Drama

The Taste of Things review – every frame is delectable

By David Jenkins

Juliette Binoche and Benoît Magimel play late 19th century gourmets in Tran Ahn Hung’s scintillating epic of proto-foodie passions.

review LWLies Recommends

The Iron Claw review – a heartbreaking dissection of fraternal tragedy

By Hannah Strong

Sean Durkin's searing new drama focuses on the incredible story of the Von Erich Brothers, who became heavyweights in the wrestling world, but were dogged by personal tragedy.

review LWLies Recommends

Bob Marley: One Love review – a low-calorie music bio

By David Jenkins

An ultra-conventional jukebox biog where a celebration of the music trumps a true exploration of the man.

review

The Settlers review – a brutally violent anti-western

By David Jenkins

This haunting debut by Felipe Gálvez Haberle dismantles the violent colonial trappings of the classic western.

review

American Fiction review – wry literary satire is a mixed bag

By David Jenkins

Jeffrey Wright shines in a bold contemporary arts satire that doesn’t quite manage to hit all of its targets.

review

The Zone of Interest review – a towering, awful masterwork

By Hannah Strong

Jonathan Glazer's stark film about the domestic routine of the Höss family next door to Auschwitz is a colossal, profoundly disturbing achievement in filmmaking.

review LWLies Recommends

The Color Purple review – rides on its stellar performances

By David Jenkins

Blitz Bazawule delivers an all singing, all dancing update of Alice Walker’s harrowing story of women in postbellum Georgia.

review

Samsara review – a quiet, radical masterwork

By Neil Young

Lois Patiño travels from Laos to Zanzibar via the bardo in this unique and jaw-dropping tale of bodily transcendence.

review LWLies Recommends

All of Us Strangers review – a supernova of a film

By Hannah Strong

Andrew Scott and Paul Mescal are electric in Andrew Haigh's twist on the modern ghost story, adapted from Taichi Yamada's cult novel.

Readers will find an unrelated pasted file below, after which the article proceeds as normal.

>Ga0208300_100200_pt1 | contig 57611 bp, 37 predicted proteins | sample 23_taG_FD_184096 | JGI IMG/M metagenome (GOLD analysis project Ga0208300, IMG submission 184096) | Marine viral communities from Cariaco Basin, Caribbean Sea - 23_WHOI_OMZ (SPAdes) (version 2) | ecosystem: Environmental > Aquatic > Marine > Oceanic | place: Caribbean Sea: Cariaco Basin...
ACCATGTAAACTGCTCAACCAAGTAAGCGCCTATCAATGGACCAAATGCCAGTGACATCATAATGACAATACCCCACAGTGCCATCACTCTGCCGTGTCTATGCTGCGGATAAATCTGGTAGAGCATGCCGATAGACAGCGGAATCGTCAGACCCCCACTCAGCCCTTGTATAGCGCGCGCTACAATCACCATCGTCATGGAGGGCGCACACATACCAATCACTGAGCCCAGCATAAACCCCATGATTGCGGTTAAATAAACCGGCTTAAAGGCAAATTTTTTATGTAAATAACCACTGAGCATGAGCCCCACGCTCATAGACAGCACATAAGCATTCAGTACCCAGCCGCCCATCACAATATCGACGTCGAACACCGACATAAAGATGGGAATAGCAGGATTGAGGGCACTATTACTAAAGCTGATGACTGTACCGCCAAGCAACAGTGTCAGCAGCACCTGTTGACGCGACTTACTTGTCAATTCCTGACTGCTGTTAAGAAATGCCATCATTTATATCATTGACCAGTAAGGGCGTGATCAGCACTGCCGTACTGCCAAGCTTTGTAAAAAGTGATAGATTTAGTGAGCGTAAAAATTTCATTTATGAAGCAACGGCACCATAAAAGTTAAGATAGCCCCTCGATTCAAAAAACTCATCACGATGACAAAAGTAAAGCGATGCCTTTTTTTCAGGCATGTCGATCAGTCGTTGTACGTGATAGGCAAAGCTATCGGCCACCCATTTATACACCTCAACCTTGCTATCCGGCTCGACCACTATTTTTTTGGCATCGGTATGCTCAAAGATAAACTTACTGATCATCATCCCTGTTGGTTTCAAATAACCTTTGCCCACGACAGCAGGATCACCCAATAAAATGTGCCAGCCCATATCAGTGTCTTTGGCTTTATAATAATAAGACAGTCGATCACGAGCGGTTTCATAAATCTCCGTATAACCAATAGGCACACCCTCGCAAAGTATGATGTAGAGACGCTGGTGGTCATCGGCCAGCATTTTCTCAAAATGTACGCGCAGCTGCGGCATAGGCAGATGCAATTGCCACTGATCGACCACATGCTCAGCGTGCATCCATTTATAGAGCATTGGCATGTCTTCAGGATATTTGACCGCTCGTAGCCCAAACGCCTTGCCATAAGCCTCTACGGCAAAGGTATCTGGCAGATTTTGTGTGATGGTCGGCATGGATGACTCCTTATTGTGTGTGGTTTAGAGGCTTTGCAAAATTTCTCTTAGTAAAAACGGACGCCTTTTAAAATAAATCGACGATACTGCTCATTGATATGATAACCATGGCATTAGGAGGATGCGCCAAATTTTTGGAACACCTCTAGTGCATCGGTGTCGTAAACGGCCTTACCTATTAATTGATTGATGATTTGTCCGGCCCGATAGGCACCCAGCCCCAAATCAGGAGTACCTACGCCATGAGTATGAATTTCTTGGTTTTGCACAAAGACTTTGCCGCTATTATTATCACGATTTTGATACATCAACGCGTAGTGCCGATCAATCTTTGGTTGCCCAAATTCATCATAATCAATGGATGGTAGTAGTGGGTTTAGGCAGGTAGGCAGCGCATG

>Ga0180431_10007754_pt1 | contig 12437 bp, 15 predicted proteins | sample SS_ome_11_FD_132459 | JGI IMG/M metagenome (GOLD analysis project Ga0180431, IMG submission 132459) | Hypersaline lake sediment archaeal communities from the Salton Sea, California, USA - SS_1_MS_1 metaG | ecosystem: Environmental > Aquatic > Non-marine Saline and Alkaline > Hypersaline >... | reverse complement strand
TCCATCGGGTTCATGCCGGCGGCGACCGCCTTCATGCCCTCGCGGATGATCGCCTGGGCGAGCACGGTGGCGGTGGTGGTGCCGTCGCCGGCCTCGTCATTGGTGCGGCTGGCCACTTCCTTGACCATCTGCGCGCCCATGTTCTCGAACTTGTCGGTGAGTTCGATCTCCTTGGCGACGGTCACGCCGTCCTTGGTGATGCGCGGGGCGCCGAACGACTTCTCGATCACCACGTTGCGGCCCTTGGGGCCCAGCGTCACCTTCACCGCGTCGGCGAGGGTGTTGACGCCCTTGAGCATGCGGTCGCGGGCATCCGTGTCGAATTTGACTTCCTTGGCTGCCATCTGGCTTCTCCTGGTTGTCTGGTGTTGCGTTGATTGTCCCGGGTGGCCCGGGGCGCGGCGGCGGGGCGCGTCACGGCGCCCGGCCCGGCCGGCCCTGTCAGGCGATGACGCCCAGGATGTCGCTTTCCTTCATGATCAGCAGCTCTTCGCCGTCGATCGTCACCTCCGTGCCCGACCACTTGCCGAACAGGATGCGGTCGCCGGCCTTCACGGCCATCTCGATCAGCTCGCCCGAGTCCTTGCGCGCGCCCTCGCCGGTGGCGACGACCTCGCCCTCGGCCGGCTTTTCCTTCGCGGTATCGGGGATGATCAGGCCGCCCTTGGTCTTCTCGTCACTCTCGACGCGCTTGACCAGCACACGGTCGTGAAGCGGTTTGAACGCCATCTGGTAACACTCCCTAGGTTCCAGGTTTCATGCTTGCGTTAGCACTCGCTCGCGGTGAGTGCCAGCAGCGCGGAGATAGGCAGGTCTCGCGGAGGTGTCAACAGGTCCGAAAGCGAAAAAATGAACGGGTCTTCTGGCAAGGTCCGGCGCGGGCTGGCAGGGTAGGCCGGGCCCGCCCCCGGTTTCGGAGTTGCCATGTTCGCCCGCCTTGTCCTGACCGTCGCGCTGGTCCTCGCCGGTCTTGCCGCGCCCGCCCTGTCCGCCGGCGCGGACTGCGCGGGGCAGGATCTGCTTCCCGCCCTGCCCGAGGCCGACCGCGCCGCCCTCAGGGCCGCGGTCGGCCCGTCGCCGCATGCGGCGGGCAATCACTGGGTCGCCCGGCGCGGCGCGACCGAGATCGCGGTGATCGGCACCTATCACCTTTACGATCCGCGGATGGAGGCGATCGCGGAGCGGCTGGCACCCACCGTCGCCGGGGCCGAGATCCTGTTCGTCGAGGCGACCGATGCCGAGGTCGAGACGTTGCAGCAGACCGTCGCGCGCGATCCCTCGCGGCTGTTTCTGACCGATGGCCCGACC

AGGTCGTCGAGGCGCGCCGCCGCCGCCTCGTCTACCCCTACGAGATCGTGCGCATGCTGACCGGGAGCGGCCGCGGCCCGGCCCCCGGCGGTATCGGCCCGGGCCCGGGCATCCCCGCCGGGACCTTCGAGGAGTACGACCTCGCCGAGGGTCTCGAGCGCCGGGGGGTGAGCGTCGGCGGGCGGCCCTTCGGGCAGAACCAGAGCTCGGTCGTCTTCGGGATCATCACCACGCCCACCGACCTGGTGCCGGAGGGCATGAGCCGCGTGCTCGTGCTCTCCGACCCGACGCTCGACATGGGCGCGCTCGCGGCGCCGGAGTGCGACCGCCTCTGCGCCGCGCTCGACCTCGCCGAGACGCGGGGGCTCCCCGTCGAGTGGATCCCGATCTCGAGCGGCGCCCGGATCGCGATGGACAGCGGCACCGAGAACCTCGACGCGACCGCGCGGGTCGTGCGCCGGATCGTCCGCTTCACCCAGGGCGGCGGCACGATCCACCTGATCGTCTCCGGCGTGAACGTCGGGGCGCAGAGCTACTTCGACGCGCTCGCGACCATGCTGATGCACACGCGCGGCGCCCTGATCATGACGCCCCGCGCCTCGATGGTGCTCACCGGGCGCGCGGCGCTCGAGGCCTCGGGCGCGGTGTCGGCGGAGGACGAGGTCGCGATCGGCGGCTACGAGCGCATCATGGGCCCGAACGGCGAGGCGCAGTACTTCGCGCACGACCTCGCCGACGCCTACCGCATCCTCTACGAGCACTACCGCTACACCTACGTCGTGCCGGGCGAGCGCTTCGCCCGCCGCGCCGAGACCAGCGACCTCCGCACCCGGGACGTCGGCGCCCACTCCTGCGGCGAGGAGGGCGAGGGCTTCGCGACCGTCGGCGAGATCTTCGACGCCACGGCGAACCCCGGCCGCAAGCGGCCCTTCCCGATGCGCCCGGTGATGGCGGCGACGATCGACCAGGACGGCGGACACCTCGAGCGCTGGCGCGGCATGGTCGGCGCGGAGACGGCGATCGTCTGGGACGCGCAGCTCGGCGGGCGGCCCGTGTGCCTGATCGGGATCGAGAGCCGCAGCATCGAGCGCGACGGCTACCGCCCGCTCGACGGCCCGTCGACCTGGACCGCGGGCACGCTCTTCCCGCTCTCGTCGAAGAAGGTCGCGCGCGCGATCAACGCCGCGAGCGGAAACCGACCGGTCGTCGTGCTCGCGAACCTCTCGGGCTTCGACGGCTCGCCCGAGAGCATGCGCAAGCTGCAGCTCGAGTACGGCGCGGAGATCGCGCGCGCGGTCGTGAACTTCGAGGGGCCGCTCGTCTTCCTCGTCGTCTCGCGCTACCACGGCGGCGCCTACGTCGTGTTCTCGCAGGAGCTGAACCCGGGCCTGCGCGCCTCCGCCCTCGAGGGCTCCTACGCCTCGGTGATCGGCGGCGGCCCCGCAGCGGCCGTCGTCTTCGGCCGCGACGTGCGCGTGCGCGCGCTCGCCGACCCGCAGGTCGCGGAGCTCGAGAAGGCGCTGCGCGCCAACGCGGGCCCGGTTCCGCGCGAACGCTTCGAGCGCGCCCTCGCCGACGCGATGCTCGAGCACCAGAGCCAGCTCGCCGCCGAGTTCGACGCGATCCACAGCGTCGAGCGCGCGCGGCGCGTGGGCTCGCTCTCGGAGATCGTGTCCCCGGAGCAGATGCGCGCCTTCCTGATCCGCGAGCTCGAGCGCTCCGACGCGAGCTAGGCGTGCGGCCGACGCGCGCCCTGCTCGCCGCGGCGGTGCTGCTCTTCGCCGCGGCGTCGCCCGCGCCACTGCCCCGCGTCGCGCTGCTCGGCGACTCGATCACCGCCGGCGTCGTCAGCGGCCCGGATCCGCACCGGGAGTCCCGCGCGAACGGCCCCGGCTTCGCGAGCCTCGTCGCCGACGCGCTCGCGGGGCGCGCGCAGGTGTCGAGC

review LWLies Recommends

The Kitchen review – vindicating and explosive

By Rogan Graham

Daniel Kaluuya and Kibwe Tavares' feature debut is a kinetic, prescient thriller about gentrification and isolation in a near-future version of London.

review LWLies Recommends

The Book of Clarence review – hilarious highs, jumbled lows

By Cheyenne Bunsie

Jeymes Samuel's second feature follows the misadventures of one of the thieves who ended up on the cross next to Jesus Christ himself.

review

The Holdovers review – the most scintillating festive movie in years

By Lillian Crawford

A curmudgeonly teacher, a grieving cook and a petulant young student find themselves thrown together for the holidays in Alexander Payne's excellent Christmassy dramedy.

review LWLies Recommends

Poor Things review – Lanthimos at his most playful and comedic

By Savina Petkova

Emma Stone gives a career-defining performance in Yorgos Lanthimos’ opulent provocation about the human body as a nexus for pleasure and pain.

review LWLies Recommends

One Life review – protect Anthony Hopkins at all costs

By Adam Woodward

Anthony Hopkins is sensational in James Hawes' otherwise fairly conventional biopic of Nicholas Winton, who was responsible for rescuing hundreds of Jewish children from Nazi-occupied Czechoslovakia.

review

Ferrari review – Driver is fantastic, Cruz is even better

By David Jenkins

Adam Driver portrays the single-minded Enzo Ferrari in his middle-age following the death of his son Dino in Michael Mann's unconventional take on the biographical drama.

review

Priscilla review – subtle and sensational

By Hannah Strong

A star is born in Sofia Coppola's biographical drama based on the relationship between Priscilla and Elvis Presley, with Cailee Spaeny delivering a remarkable performance.

review LWLies Recommends

The Boy and the Heron review – poetry, philosophy, pure emotion

By Mark Asch

Less a swansong and more a heronsong from the Japanese maestro Hayao Miyazaki, a mystical and ambitious message of hope for the future.

review LWLies Recommends

Little White Lies Logo

About Little White Lies

Little White Lies was established in 2005 as a bi-monthly print magazine committed to championing great movies and the talented people who make them. Combining cutting-edge design, illustration and journalism, we’ve been described as being “at the vanguard of the independent publishing movement.” Our reviews feature a unique tripartite ranking system that captures the different aspects of the movie-going experience. We believe in Truth & Movies.

Editorial

Design